U.S.: Time To Cope With Co-Dependency
After years of being ignored, the U.S. trade problem has reached its Willy Loman moment: Attention must be paid. Finally, economists and government officials are debating the dangers of a $618 billion-and-growing annual trade deficit to the U.S. economy and what can be done to narrow it. The fix won't be easy because the hurdles are so high. More important, Americans' appetite for imports and dislike for savings has created a "global co-dependency." As a result, the U.S. trade deficit has become an international puzzle because foreign producers depend heavily on U.S. markets and U.S. growth depends heavily on foreign capital.
Bear in mind that these global imbalances didn't happen overnight. In 1992, the U.S. trade deficit for goods and services totaled $39.1 billion for the whole year. For December, 2004 alone, the gap was $56.4 billion. After adjusting for prices, the growing trade gap subtracted six-tenths of a percentage point from economic growth last year. The current account, the sum of all foreign transactions including income on assets, was roughly in balance in 1992. In 2004, the current account deficit was equal to about 5.5% of gross domestic product. It will probably go above 6% in 2005.
The magnitude of these numbers argues that any progress will be slow in coming. And unless the trade deficit is contained, at least as a share of GDP, the growing imbalance will further increase the risks of a run on the dollar that could generate severe ripple effects throughout the global financial markets.
FEDERAL RESERVE CHAIRMAN Alan Greenspan touched on this and other subjects when he gave his semiannual testimony on monetary policy to Congress on Feb. 16. The Fed chief sounded hopeful that the dollar's decline since early 2002 would soon foster the price effects that will limit foreign imports and boost U.S. exports.
Earlier, in a Feb. 4 speech devoted solely to trade, the Fed chief ran through the reasons for the widening deficit. First, due partly to the dollar's previous strength, the level of imports is about 50% higher than exports. So, he noted, "exports must grow half again as quickly as imports just to keep the trade deficit from widening -- a benchmark that has yet to be met." Indeed, the latest trade data show that over the year ended in December, U.S. exports rose 11.2% while imports grew 16.8%. Yearly export gains have consistently lagged behind import growth during this business cycle.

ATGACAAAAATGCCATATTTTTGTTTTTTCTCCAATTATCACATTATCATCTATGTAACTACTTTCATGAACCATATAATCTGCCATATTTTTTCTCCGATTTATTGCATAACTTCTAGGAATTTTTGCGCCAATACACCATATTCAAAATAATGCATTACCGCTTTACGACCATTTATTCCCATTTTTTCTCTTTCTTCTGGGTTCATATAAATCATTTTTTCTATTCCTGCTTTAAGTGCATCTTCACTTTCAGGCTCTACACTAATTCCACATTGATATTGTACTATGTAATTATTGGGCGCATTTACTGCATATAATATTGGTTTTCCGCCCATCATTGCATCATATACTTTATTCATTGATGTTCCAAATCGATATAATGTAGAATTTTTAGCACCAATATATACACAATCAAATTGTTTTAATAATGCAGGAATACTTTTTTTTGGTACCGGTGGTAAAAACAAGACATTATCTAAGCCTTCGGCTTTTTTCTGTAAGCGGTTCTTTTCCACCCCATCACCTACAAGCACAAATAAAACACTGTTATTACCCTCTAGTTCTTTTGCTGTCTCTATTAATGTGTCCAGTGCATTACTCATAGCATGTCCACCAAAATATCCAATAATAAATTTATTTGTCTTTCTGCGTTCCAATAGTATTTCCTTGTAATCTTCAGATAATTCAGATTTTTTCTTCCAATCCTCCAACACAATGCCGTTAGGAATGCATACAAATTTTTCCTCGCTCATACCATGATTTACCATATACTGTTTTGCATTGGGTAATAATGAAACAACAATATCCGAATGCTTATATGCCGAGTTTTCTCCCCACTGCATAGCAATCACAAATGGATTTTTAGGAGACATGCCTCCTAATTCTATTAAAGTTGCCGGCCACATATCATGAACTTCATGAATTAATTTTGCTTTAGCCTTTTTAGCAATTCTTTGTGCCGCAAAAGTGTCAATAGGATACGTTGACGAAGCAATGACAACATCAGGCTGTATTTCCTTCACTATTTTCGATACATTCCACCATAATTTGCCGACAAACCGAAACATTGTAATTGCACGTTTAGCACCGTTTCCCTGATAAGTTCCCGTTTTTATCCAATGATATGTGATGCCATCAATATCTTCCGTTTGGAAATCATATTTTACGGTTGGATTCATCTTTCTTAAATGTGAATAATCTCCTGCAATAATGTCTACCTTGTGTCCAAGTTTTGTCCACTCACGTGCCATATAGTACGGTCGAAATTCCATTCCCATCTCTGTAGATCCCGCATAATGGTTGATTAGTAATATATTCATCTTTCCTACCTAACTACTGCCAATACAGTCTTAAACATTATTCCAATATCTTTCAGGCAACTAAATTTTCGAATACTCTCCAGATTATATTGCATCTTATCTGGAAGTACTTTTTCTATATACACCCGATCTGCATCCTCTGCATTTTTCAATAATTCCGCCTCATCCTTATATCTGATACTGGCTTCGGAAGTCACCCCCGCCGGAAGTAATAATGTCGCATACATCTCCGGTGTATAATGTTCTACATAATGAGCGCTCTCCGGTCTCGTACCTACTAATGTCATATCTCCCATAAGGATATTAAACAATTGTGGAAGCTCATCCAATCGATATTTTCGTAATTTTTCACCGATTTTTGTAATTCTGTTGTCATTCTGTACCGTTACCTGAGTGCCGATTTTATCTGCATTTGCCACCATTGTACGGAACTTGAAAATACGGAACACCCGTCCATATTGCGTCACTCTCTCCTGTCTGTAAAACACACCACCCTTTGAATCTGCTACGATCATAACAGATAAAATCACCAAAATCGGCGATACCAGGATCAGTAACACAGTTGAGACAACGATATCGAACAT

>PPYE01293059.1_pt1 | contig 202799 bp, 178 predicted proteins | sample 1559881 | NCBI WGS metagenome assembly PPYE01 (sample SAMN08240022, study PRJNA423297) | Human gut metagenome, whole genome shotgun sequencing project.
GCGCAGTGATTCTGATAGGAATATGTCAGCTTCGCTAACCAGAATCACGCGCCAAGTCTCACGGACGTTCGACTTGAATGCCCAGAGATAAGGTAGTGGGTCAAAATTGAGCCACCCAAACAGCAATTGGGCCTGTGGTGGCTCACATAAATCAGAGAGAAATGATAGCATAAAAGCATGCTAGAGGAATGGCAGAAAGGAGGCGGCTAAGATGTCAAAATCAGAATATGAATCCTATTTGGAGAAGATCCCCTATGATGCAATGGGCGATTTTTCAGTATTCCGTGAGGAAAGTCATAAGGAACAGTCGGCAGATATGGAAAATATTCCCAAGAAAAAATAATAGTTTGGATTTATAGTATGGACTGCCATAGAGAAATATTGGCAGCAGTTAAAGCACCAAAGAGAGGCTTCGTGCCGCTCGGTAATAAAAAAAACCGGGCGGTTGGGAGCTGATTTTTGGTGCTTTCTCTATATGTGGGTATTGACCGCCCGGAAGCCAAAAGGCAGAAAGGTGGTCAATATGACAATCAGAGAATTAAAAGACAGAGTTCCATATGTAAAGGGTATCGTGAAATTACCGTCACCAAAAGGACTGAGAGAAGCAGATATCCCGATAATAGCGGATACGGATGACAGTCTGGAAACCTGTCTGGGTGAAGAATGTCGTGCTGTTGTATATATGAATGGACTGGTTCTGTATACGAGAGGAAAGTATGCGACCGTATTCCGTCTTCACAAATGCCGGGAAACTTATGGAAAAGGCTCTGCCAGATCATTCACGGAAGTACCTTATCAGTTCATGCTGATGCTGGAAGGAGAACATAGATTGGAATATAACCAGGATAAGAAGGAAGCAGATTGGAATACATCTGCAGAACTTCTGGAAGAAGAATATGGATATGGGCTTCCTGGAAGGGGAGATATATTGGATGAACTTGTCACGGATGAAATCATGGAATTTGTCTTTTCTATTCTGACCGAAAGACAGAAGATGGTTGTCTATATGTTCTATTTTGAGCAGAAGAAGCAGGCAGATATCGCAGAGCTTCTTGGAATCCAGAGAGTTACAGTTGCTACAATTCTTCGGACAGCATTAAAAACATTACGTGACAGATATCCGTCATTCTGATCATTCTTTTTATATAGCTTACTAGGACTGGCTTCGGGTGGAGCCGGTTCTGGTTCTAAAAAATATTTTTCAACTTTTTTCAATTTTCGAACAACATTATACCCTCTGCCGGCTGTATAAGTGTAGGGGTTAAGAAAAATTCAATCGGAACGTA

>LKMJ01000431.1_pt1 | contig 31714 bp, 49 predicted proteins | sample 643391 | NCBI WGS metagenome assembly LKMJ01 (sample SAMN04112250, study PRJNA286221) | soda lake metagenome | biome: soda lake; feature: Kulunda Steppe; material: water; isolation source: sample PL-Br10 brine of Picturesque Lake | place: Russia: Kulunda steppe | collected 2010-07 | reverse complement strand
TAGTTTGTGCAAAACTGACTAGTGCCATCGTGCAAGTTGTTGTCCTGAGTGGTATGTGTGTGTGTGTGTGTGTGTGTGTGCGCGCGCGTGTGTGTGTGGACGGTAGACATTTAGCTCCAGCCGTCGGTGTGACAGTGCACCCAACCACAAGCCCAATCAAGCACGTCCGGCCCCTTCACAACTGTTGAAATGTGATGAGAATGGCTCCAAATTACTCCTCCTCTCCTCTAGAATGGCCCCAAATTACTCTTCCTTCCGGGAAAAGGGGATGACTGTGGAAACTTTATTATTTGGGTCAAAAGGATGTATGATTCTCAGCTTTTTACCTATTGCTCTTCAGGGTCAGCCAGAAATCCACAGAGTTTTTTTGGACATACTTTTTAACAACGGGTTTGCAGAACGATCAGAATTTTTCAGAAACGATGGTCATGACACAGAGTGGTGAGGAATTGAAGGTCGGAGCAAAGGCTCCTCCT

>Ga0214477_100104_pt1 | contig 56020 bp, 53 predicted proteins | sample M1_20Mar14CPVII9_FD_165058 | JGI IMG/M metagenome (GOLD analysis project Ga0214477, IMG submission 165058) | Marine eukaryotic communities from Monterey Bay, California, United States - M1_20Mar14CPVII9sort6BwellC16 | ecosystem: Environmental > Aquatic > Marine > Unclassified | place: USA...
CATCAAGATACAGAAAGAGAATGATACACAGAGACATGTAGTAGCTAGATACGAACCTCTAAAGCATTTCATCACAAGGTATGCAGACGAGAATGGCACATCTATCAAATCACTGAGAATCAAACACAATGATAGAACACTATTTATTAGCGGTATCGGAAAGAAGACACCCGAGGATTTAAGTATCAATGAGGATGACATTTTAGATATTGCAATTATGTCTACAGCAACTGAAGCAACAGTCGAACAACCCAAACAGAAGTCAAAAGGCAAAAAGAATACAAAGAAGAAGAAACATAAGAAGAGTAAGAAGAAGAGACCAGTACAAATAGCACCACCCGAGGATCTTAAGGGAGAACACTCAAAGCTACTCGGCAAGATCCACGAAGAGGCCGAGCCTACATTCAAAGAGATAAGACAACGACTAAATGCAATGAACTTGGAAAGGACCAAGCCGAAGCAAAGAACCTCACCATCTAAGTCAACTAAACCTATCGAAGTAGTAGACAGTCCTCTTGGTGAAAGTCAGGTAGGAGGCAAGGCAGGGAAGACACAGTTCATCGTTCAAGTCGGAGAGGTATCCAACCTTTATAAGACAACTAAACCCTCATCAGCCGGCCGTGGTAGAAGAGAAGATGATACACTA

The three-year fall in the dollar is expected to quicken the pace of exports this year. But the shortfall between export and import growth probably won't narrow much because of another reason cited by Greenspan: "The growth of the U.S. economy has exceeded that of our trading partners." And overall economic growth is a big determinant of a country's appetite for imports. But for instance, in the fourth quarter, the U.S. grew at a 3.1% annual rate, while Japan, Germany, and Italy all recently reported their economies shrank.
For 2005, the U.S. seems poised to outpace the global economy once again. In conjunction with Greenspan's congressional testimony, the Fed released its central tendency forecasts for economic growth and inflation. Policymakers expect U.S. real GDP to grow 3.75% to 4% in 2005. By comparison, private economists see world growth at just over 3%.
AND EVEN IF, BY SOME CHANCE, the global economy were to match the growth of the U.S. economy, it would not narrow the trade deficit. As Greenspan said: "The responsiveness of U.S. imports to U.S. income exceeds the responsiveness of U.S. exports to foreign income."